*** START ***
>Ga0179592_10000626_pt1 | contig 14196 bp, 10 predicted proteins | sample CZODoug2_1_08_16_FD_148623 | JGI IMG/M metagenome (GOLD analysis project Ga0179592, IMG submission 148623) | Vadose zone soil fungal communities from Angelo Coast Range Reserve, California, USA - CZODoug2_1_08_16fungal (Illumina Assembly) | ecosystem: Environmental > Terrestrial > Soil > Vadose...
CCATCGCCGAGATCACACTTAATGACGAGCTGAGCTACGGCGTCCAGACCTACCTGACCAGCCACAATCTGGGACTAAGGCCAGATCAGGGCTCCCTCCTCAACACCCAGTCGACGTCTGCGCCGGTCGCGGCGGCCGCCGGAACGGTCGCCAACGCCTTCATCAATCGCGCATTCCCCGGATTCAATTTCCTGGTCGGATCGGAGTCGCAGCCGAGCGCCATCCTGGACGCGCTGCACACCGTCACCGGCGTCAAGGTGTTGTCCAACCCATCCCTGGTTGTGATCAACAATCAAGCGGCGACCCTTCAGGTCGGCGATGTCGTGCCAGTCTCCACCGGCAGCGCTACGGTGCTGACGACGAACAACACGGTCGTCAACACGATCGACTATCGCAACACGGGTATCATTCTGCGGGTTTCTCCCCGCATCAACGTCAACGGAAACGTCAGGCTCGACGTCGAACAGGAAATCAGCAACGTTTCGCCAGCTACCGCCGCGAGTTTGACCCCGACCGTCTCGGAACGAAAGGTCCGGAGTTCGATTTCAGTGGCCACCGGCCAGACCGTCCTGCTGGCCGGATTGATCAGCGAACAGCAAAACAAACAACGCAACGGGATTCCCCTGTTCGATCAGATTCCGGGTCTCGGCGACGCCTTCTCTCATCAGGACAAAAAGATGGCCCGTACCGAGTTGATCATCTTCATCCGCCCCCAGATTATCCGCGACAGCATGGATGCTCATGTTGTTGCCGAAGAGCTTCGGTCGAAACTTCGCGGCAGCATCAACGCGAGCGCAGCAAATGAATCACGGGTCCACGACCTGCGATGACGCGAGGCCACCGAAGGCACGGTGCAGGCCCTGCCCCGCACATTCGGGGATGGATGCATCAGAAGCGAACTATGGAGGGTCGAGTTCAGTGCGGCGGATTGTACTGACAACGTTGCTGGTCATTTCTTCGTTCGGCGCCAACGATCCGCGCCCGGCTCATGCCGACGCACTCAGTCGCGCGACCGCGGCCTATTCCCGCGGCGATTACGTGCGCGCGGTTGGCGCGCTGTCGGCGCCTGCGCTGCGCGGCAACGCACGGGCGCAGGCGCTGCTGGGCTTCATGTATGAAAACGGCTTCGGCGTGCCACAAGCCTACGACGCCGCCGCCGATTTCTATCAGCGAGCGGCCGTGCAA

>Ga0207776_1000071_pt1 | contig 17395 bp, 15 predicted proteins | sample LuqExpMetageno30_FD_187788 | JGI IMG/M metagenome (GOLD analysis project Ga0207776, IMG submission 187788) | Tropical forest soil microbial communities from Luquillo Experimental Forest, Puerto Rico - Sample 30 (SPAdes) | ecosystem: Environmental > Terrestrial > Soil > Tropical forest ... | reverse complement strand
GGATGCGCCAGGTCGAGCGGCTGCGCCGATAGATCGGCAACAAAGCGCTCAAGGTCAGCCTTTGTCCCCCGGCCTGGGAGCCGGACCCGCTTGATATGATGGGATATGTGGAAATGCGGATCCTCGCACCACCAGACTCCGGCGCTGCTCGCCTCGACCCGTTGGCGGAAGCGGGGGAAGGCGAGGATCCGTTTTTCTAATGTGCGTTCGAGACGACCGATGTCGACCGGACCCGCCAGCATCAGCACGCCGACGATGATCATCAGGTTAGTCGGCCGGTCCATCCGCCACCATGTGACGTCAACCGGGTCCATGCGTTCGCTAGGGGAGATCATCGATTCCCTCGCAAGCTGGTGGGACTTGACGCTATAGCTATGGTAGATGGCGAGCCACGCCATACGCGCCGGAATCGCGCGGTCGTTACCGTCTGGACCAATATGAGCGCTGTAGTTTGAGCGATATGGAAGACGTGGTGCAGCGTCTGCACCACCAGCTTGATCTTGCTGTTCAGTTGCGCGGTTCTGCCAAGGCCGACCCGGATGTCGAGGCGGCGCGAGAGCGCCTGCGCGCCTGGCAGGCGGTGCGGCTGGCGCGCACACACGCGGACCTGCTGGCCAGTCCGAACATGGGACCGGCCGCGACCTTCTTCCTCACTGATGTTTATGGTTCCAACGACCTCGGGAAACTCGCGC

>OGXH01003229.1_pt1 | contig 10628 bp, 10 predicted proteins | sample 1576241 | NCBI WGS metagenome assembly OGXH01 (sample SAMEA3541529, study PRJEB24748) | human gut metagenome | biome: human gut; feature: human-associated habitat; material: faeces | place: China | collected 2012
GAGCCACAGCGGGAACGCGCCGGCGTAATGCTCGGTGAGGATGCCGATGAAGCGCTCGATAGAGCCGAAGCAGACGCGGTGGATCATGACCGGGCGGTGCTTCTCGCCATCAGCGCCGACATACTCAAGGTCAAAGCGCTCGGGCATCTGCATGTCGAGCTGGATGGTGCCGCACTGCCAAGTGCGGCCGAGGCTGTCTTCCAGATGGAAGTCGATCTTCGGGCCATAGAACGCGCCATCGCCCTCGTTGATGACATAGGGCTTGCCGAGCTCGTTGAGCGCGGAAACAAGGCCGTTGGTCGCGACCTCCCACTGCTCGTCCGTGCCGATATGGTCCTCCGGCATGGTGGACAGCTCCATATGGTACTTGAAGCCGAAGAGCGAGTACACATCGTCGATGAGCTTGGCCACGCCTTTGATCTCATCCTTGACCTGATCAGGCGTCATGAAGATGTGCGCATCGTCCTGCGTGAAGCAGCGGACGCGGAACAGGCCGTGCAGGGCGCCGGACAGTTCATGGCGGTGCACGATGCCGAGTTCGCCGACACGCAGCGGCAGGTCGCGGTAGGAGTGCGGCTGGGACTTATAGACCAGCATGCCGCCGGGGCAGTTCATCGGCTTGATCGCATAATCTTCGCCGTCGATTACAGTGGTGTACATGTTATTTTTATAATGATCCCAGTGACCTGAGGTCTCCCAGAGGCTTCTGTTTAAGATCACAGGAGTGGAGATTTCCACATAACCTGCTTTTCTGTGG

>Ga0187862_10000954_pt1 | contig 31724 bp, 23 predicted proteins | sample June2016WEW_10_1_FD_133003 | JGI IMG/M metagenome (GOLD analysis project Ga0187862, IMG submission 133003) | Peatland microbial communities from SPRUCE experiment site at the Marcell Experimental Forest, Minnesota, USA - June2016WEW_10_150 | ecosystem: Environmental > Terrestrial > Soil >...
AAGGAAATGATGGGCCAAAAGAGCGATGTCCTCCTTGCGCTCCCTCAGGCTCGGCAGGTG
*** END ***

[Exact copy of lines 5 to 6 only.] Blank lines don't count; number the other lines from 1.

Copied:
>OGXH01003229.1_pt1 | contig 10628 bp, 10 predicted proteins | sample 1576241 | NCBI WGS metagenome assembly OGXH01 (sample SAMEA3541529, study PRJEB24748) | human gut metagenome | biome: human gut; feature: human-associated habitat; material: faeces | place: China | collected 2012
GAGCCACAGCGGGAACGCGCCGGCGTAATGCTCGGTGAGGATGCCGATGAAGCGCTCGATAGAGCCGAAGCAGACGCGGTGGATCATGACCGGGCGGTGCTTCTCGCCATCAGCGCCGACATACTCAAGGTCAAAGCGCTCGGGCATCTGCATGTCGAGCTGGATGGTGCCGCACTGCCAAGTGCGGCCGAGGCTGTCTTCCAGATGGAAGTCGATCTTCGGGCCATAGAACGCGCCATCGCCCTCGTTGATGACATAGGGCTTGCCGAGCTCGTTGAGCGCGGAAACAAGGCCGTTGGTCGCGACCTCCCACTGCTCGTCCGTGCCGATATGGTCCTCCGGCATGGTGGACAGCTCCATATGGTACTTGAAGCCGAAGAGCGAGTACACATCGTCGATGAGCTTGGCCACGCCTTTGATCTCATCCTTGACCTGATCAGGCGTCATGAAGATGTGCGCATCGTCCTGCGTGAAGCAGCGGACGCGGAACAGGCCGTGCAGGGCGCCGGACAGTTCATGGCGGTGCACGATGCCGAGTTCGCCGACACGCAGCGGCAGGTCGCGGTAGGAGTGCGGCTGGGACTTATAGACCAGCATGCCGCCGGGGCAGTTCATCGGCTTGATCGCATAATCTTCGCCGTCGATTACAGTGGTGTACATGTTATTTTTATAATGATCCCAGTGACCTGAGGTCTCCCAGAGGCTTCTGTTTAAGATCACAGGAGTGGAGATTTCCACATAACCTGCTTTTCTGTGG